Although many couples reported staying together throughout the challenges of raising an autistic child, the research does point to vulnerability for those marriage couples. The high demands of raising an autistic child at all ages can strain a relationship and lead to arguments. Autism is known as a condition that can vary dramatically between different individuals, meaning that many families have to adapt behaviors and strategies for helping their specific child. Little research has focused on best practices for raising autistic children, making it difficult for parents to work together and create their own approach. If you are struggling with your marriage and would like to discuss legal separation or divorce, contact an Illinois family lawyer today.

imsis574-027More couples are choosing to live together before getting married, but that does not necessarily mean that they face a higher chance of divorce. New research out of the University of North Carolina at Greensboro found that there’s no correlation between cohabitation and divorce except when two individuals cohabitate at a young age.

This is not surprising, because settling down at a young age has already been linked to divorce in past studies. The research considered data from thousands of women from 1995, 2002, and between 2006 and 2010, and the results were published in the Journal of Marriage and Family. Lead researcher April Kuperberg says that this is an indication that all past research connecting cohabitation and divorce was the result of incorrect measurements.

Moving in with your significant other can be a difficult adjustment period, but it can also help clue you in to whether or not the relationship should move forward. Different habits in the household can cause couples to erupt into fights. Combining finances for the ease of paying bills can also clue significant others into the spending habits of their partners. Money, in fact, can be a significant factor that influences disagreements between partners.


Posted on in Chicago divorce attorney

gray divorce, baby boomers, lawyer, attorney, marriage, Illinois, divorceHas divorce become another rite of passage for older Americans in the baby boomer generation? New research suggests that Americans over the age of 50 are twice as likely to get divorced as people of that age were two decades ago.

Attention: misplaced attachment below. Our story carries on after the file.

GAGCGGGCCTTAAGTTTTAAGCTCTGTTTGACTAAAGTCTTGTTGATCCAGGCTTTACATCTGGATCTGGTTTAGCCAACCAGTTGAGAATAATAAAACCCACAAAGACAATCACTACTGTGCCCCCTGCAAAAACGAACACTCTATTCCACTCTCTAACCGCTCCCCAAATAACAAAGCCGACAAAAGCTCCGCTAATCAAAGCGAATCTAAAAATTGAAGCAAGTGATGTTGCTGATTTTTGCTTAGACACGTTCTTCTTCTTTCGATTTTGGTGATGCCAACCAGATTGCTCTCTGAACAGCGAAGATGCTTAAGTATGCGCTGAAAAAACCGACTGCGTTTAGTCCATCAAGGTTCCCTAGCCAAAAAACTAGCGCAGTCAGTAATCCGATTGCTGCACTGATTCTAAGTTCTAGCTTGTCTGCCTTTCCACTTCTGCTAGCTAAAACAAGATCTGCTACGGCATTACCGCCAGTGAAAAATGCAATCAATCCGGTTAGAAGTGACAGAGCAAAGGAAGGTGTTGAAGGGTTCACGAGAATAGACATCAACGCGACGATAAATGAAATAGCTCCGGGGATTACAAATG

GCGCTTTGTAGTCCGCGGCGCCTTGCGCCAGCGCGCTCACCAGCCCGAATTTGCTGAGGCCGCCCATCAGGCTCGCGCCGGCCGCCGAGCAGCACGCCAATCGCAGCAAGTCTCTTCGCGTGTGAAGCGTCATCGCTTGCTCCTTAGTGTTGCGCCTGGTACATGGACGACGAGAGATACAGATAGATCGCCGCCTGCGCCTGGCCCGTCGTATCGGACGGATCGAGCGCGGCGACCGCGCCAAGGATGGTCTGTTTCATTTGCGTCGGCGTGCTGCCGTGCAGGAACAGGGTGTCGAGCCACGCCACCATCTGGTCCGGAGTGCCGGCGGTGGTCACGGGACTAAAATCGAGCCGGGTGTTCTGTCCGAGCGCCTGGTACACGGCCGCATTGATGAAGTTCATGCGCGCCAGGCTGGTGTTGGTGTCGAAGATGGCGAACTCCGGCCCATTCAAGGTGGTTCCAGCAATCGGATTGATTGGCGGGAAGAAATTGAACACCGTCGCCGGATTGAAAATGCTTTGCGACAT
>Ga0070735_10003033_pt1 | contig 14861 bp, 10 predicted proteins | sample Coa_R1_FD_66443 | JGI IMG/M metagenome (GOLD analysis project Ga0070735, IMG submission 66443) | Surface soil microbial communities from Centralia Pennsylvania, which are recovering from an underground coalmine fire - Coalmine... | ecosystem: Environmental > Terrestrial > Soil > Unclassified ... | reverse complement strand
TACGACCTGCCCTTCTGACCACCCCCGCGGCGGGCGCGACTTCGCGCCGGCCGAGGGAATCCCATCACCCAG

Older individuals might have their own unique challenges in the divorce process: ending a marriage after many years of routines and grown children can be difficult. Family get-togethers with grandchildren might feel uncomfortable or a spouse might have to adjust to managing household finances that they have never done before. For some older people, being lonely is a common feeling reported by gray divorcees.

One of the most common challenges for those considering divorce in the baby boomer generation is the concept of drifting apart. After several decades together, couples might be headed in different directions. As older children leave the house to pursue education or careers, this gap might be more pronounced, leading couples to go their separate ways.


parenting family, children, child support, child custody, children of divorceTrying to manage a busy household gets more challenging when a baby arrives. There’s nothing quite like a child to change the routines and habits of a married couple, and sometimes those challenges are simply too much for the marriage to succeed. Couples that struggle to adapt might be facing relationship problems, and could even be contemplating divorce.

Since a baby can change the landscape of a marriage so much, more mental health professionals are encouraging couples to head into pre-baby counseling to discuss some of the most pertinent issues related to having a child. Hospitals, too, are incorporating more of these relationship skills alongside basic parenting education. This is happening because professionals believe that couples spend too much time on the “fun” aspects of pre-baby arrival preparation, like decorating a nursery, and too little time on preparing for the relationship adjustments.

According to the Relationship Research Institute in Seattle, nearly two-thirds of couples note that their relationship quality declines within three years after a child is born. Men and women report adjusting differently: women note the decline in their marriage right away, while it takes men several months to notice a deterioration.

prepaid legal services, Illinois divorce lawyer, alternative dispute resolution, Illinois divorcePrepaid legal services are becoming more popular as benefits offered to employees.  More than 70 million Americans have these prepaid legal services. In these packages, a small amount is paid each month in return for some future assistance on a legal issue. While most of the legal help available is minimal through these programs, some people are still attempting to use them for an uncontested divorce. In these situations, you are likely better off with an attorney.